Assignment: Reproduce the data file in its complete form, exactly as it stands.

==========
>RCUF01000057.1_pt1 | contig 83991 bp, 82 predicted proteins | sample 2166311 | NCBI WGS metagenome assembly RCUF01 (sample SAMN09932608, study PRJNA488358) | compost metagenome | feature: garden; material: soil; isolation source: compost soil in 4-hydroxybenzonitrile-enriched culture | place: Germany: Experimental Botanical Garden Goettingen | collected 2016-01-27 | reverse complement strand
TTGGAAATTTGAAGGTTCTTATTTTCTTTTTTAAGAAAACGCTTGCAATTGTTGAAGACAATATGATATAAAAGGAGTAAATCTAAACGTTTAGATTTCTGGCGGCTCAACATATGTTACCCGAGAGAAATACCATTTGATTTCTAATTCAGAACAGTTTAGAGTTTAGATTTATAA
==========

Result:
>RCUF01000057.1_pt1 | contig 83991 bp, 82 predicted proteins | sample 2166311 | NCBI WGS metagenome assembly RCUF01 (sample SAMN09932608, study PRJNA488358) | compost metagenome | feature: garden; material: soil; isolation source: compost soil in 4-hydroxybenzonitrile-enriched culture | place: Germany: Experimental Botanical Garden Goettingen | collected 2016-01-27 | reverse complement strand
TTGGAAATTTGAAGGTTCTTATTTTCTTTTTTAAGAAAACGCTTGCAATTGTTGAAGACAATATGATATAAAAGGAGTAAATCTAAACGTTTAGATTTCTGGCGGCTCAACATATGTTACCCGAGAGAAATACCATTTGATTTCTAATTCAGAACAGTTTAGAGTTTAGATTTATAA